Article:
• The startup affirms that current methods of preventing AI hazards are insufficient as they depend on humans to analyze ML models.
  • 20% of the computational infrastructure that will be made accessible to OpenAI for the next four years will be included in the team.

To address the possible risks posed by future “superintelligent” machine learning models, OpenAI LP is creating a new research team.

Ilya Sutskever, Chief Scientist at OpenAI, and Jan Leike, Head of Alignment at the startup, announced in a blog post to co-lead the new research group.

Both experts put forth their opinion that AI models featuring “superintelligence” could show up by the decade’s end. “Superintelligence will be the most impactful technology humanity has ever invented. But the vast power of superintelligence could also be very dangerous and could lead to the disempowerment of humanity or even human extinction,” Leike and Sutskever reported.

The researchers said that a new strategy for AI supervision must be developed to address the risks. The research team introduced by OpenAI is primarily interested in creating such an approach.

The startup affirms that current methods of preventing AI hazards are not sufficient as they depend on humans to analyze ML models. Sutskever and Leike mentioned, “Humans won’t be able to reliably supervise AI systems much smarter than us.” They think the response to this hurdle is to create a “roughly human-level automated alignment researcher” backed by AI.

OpenAI’s newly established research team will coordinate the project. The startup described three major goals that will drive the effort.

The first step is to figure out how to train the “automated alignment researcher” that OpenAI wants to create. Scientists will have to train the system to supervise elements of superintelligent AI models that they may not completely grasp, the business claims. “We want to understand and control how our models generalize our oversight to tasks we can’t supervise,” Leike and Sutskever stated.

After creating its automated alignment researcher, OpenAI intends to confirm the system’s dependability. The newly formed team at the startup has that goal as its second top priority. According to OpenAI, the team intends to use two primary techniques to ensure the AI model performs as expected.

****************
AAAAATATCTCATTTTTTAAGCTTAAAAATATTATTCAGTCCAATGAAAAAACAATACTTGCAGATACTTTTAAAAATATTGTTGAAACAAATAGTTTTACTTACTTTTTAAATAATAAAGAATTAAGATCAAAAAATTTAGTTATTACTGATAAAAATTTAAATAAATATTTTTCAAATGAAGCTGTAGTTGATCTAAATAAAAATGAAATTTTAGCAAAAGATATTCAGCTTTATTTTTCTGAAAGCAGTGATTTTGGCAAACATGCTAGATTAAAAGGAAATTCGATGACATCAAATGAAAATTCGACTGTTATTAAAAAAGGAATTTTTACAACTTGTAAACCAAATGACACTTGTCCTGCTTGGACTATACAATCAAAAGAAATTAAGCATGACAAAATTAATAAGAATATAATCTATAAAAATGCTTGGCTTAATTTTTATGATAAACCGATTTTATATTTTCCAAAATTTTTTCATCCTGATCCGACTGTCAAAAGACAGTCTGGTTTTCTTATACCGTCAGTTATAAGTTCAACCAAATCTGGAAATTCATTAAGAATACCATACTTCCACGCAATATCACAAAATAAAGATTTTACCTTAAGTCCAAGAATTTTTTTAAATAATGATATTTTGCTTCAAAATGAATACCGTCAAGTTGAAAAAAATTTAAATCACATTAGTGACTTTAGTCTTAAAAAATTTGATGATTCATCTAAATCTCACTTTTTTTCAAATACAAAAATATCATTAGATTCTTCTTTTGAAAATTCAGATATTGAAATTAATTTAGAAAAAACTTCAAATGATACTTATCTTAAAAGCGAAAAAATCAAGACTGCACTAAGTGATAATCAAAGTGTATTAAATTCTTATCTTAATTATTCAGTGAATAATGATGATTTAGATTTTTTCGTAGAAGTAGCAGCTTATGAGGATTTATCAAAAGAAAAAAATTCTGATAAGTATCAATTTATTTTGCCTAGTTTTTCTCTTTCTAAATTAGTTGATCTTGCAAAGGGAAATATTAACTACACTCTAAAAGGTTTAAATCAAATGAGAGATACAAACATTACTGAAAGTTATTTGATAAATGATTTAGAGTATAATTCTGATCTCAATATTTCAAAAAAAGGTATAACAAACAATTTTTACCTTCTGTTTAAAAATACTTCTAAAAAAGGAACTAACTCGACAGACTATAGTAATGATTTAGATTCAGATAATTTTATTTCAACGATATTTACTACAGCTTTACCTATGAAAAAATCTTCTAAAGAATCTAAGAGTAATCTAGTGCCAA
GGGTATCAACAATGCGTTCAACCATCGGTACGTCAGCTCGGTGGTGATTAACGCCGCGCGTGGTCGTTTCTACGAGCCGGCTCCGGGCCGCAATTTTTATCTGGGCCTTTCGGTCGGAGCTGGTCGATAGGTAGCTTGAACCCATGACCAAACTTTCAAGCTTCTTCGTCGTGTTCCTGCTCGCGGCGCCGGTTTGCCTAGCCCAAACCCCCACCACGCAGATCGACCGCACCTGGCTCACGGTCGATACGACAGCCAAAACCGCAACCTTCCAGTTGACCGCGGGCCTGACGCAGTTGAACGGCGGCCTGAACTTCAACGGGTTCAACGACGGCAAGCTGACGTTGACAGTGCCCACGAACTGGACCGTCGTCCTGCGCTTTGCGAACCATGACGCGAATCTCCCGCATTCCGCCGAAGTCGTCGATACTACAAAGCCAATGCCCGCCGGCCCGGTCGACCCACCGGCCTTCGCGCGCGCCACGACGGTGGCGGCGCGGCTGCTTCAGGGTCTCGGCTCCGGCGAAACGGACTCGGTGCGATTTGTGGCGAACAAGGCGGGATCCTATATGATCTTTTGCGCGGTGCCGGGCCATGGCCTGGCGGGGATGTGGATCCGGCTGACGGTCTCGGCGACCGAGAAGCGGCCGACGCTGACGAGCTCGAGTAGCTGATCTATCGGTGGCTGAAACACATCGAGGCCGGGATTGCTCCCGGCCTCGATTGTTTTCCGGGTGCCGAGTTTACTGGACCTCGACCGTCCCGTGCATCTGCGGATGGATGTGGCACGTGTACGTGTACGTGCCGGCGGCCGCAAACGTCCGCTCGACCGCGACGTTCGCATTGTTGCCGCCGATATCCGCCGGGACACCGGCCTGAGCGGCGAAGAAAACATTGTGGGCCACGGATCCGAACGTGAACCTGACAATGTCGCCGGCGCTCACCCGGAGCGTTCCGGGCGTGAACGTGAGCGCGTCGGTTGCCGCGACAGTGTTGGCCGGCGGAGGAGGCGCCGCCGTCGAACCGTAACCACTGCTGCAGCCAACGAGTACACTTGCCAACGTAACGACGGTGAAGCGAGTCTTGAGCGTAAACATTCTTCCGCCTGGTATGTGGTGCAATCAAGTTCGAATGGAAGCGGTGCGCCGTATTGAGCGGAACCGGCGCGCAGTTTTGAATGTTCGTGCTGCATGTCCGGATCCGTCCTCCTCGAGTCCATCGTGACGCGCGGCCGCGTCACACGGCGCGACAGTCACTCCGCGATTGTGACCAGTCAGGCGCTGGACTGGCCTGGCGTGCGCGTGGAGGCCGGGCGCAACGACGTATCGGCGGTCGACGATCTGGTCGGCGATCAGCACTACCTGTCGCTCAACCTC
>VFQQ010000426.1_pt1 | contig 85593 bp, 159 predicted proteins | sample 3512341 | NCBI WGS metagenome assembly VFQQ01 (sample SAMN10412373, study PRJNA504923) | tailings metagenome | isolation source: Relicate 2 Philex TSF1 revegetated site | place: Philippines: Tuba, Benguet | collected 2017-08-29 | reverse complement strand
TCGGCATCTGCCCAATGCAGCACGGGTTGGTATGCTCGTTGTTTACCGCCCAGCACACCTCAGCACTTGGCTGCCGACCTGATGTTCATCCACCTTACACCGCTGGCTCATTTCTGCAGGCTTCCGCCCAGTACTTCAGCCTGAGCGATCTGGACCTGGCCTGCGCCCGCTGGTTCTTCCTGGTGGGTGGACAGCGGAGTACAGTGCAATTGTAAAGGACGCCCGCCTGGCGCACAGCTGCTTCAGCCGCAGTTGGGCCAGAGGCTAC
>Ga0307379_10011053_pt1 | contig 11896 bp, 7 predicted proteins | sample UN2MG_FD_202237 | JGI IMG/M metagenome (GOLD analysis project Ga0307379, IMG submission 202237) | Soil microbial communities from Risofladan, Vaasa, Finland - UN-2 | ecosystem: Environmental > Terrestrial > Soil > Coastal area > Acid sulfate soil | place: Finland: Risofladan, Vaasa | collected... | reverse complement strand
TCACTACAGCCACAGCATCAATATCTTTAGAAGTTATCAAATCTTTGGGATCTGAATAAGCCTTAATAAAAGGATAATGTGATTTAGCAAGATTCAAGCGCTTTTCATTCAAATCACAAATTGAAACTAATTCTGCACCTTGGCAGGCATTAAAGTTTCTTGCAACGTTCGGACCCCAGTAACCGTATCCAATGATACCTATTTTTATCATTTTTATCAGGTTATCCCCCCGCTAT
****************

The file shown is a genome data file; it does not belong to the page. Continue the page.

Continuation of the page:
The first approach entails looking for alleged robustness problems that describe the negative output produced by AI models. Identifying user cues that could cause a neural network to produce detrimental output has been a priority in OpenAI’s research on AI robustness.

The second way employed by OpenAI is to carry out so-called interpretability research to confirm the dependability of its automated alignment researcher. Analyzing an AI model’s input and output can occasionally fall short of identifying possible problems. A study on interpretability examines an AI neural network’s core part, such as its artificial neurons, to spot errors.

The latest research group at OpenAI will keep “stress testing” the system as its third priority. The startup intends to train misaligned models to use them to evaluate the performance of its automated alignment researcher.

“We expect our research priorities will evolve substantially as we learn more about the problem, and we’ll likely add entirely new research areas,” added Sutskever and Leike.

Sutskever, who is not only the startup’s Chief Scientist but also one of its Co-founders, will make the program his primary area of research, according to a statement from OpenAI. Sutskever, Leike, and the startup’s current alignment group comprise the newly formed team that will coordinate the effort. Along with “new researchers and engineers,” it will also feature researchers from existing OpenAI groups.

Moreover, 20% of the compute infrastructure that will be made accessible to OpenAI for the next four years will be included in the team. Microsoft Corp. has reportedly given the AI company Azure cloud resources worth billions of dollars annually since 2019. According to last month’s report, the technology giant may shell out further billions of dollars to hire CoreWeave Inc., a venture-backed cloud firm, to provide infrastructure for OpenAI.